• In clustering and distributed computing systems, problems sometimes arise when member nodes lose their ability to communicate with one another. Such communication failures may occur due to node failure, failure of network links, a device crash, power failure, etc. Given such a failure, a cluster generally attempts to continue operation if at all possible. As a result, nodes that are still operational tend to group themselves with other operational nodes with which they can communicate. There may be multiple groups of one or more nodes that are unable to communicate with any other groups of nodes and yet may be able to communicate with one or more of the shared resources, such as shared storage devices. One of the nodes in each such group may be selected to attempt to take ownership of the shared storage devices forming a quorum. An ownership arbitration process may be used to establish a quorum such that a single node obtains ownership of a replica set.
  • Reasons for using a clustering system generally include providing a service with the highest possible uptime (availability), the lowest possible failure rate (reliability) and the ability to add system resources to improve service performance (scalability). Another important aspect of cluster-based services tends to be performance: a service should provide as little operational and response delay as possible.
  • One performance consideration may be the amount of delay introduced when shared disk ownership moves from one node to another. The technology used to detect whether a current owner is operational or to change ownership may introduce delay in the operation of a system. The present example provides technologies for detecting and changing ownership of a shared resource while minimizing delay in the operation of the system. These technologies may be applied to other types of shared resources and devices as well.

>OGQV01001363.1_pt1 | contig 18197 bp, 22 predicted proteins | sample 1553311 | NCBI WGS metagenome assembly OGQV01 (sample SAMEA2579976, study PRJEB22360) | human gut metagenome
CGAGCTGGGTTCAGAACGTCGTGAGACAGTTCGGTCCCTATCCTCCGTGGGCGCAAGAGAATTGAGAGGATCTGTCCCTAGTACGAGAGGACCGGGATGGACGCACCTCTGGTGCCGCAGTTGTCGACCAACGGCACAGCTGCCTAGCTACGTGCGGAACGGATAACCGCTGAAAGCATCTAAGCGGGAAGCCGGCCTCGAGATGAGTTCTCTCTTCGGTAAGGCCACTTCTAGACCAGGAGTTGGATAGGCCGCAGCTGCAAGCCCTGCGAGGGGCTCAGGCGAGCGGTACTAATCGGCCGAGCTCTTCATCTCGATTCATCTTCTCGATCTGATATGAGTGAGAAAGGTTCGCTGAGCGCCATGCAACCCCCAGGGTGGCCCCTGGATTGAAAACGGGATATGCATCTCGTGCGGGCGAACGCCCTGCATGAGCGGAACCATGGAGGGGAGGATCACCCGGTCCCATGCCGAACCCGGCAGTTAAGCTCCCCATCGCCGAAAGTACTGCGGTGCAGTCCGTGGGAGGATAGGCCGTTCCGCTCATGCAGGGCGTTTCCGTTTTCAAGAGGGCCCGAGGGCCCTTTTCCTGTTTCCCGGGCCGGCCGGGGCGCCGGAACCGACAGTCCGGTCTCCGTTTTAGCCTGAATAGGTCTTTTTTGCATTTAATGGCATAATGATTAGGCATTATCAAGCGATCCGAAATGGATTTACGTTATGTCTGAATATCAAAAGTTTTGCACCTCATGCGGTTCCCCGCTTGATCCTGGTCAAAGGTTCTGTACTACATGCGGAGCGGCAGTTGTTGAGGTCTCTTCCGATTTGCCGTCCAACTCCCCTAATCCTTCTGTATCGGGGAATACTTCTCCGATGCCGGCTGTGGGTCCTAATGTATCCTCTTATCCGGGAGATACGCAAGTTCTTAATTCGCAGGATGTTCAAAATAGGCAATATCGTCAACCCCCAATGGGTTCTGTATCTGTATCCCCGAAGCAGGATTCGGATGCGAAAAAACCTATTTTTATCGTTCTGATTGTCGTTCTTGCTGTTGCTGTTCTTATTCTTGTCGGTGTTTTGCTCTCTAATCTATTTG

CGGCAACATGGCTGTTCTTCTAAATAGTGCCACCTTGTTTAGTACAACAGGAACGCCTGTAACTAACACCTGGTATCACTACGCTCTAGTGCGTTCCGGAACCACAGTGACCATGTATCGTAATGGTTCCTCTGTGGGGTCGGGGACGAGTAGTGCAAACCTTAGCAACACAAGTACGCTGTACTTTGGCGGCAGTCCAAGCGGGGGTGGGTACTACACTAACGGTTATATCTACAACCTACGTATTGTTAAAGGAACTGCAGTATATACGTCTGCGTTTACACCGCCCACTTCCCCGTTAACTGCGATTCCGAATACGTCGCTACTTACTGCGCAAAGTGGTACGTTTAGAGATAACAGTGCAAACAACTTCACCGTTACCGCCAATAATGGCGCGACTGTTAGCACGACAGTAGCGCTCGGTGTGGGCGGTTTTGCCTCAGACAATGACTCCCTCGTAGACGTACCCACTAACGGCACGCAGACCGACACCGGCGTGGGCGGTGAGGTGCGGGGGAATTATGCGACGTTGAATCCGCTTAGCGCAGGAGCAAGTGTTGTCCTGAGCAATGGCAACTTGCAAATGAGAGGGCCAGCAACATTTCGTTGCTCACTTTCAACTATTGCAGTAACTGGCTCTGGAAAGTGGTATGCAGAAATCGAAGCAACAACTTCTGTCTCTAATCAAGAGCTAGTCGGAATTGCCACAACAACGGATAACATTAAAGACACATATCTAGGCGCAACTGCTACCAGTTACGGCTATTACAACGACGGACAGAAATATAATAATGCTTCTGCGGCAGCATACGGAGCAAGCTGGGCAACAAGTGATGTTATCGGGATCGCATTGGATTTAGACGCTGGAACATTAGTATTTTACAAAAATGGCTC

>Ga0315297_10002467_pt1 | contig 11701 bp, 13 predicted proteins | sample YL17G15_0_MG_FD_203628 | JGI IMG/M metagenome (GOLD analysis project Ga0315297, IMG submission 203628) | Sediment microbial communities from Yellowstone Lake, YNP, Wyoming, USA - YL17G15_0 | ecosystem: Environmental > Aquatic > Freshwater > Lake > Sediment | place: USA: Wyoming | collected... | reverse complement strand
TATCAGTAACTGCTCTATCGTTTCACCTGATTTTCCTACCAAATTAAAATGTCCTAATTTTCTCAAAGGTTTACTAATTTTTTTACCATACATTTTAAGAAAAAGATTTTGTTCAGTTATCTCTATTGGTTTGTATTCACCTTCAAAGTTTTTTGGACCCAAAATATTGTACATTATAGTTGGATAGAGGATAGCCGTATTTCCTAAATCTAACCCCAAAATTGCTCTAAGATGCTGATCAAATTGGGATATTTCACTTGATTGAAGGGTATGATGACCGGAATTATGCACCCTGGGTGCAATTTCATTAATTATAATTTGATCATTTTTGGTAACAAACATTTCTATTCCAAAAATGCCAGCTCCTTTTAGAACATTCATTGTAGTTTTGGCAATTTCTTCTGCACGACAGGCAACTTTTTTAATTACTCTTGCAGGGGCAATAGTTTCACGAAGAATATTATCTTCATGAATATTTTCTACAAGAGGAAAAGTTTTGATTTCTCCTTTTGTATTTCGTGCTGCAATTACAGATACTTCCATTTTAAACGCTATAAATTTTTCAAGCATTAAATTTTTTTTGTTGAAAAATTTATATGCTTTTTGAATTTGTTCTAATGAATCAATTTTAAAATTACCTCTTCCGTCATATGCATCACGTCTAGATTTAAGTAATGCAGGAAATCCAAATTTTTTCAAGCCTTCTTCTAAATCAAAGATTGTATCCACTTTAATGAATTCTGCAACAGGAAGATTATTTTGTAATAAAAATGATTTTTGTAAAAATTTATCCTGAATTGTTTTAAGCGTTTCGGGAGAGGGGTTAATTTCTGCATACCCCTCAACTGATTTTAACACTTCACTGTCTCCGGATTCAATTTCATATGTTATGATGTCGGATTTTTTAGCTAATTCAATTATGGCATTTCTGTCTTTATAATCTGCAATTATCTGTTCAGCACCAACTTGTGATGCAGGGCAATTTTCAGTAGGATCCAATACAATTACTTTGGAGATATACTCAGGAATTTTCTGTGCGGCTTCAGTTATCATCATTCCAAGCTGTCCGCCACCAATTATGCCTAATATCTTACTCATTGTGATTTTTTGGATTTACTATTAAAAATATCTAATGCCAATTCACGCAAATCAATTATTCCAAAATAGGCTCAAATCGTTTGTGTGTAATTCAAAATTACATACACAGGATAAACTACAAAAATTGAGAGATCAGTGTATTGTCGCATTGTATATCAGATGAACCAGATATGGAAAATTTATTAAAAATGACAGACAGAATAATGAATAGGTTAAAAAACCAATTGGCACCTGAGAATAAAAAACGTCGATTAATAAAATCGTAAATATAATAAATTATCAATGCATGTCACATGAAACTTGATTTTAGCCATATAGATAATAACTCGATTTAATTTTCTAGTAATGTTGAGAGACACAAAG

• FIG. 1 is block diagram showing a distributed computing system 100 including several nodes and shared resources coupled by a network. Nodes 160, 162, and 164 are coupled to shared resources 120 and 122 via network 140. Other types of computing devices, peripheral devices, electronic apparatus or shared resources may be coupled to the system as well.
  • As used herein, the term node refers to any computer system, device, or process that is uniquely addressable, or otherwise uniquely identifiable, in a network (e.g., network 140) and that is operable to communicate with other nodes in the network. For example, and without limitation, a node may be a personal computer, a server computer, a hand-held or laptop device, a tablet device, a multiprocessor system, a microprocessor-based system, a set top box, a consumer electronic device, a network PC, a minicomputer, a mainframe computer, or the like. An example of a node 160, in the form of a computer system 800, is set forth below with respect to FIG. 8.
  • In one example, distributed system 100 may operate as a cluster with shared resources 120 and 122 coupled to nodes 160, 162, and 164 via network 140. Shared resources 120 and 122 may each be coupled to the network and nodes via an interface that supports reservation of shared resources 120 and 122 by nodes 160, 162, and 164, including the ability for a single node to reserve ownership of a shared resource. An example of such an interface is the small computer system interface (“SCSI”). Versions of the SCSI interface implement a registration and reservation command set making it possible for a node to register with a shared resource and reserve the shared resource, effectively taking ownership of the shared resource. Other types of interfaces may also be used to provide reservation functionality allowing a node to take ownership of the shared resource.
  • To reserve ownership of one type of shared resource, a reservation-enabled SCSI storage device for example, a node is typically required to register with the device using a unique reservation key. Once registered, the node may then reserve the device using its reservation key. If the device has already been reserved by another node (the device has a currently active reservation by another node), then a subsequent reservation attempt may fail. A currently active reservation may be preempted by another node, thus creating a new reservation of the device for the preempting node. To preempt a currently active reservation means that a node without the currently active reservation, say Node 2, takes ownership of the device from the node that has the currently active reservation, say Node 1. For example, assume that prior to preemption, Node 1 has the currently active reservation of a device. Node 1 is thus the owner of the device. If Node 2 successfully preempts Node 1's reservation then Node 2 becomes the new owner of the device and holds the currently active reservation.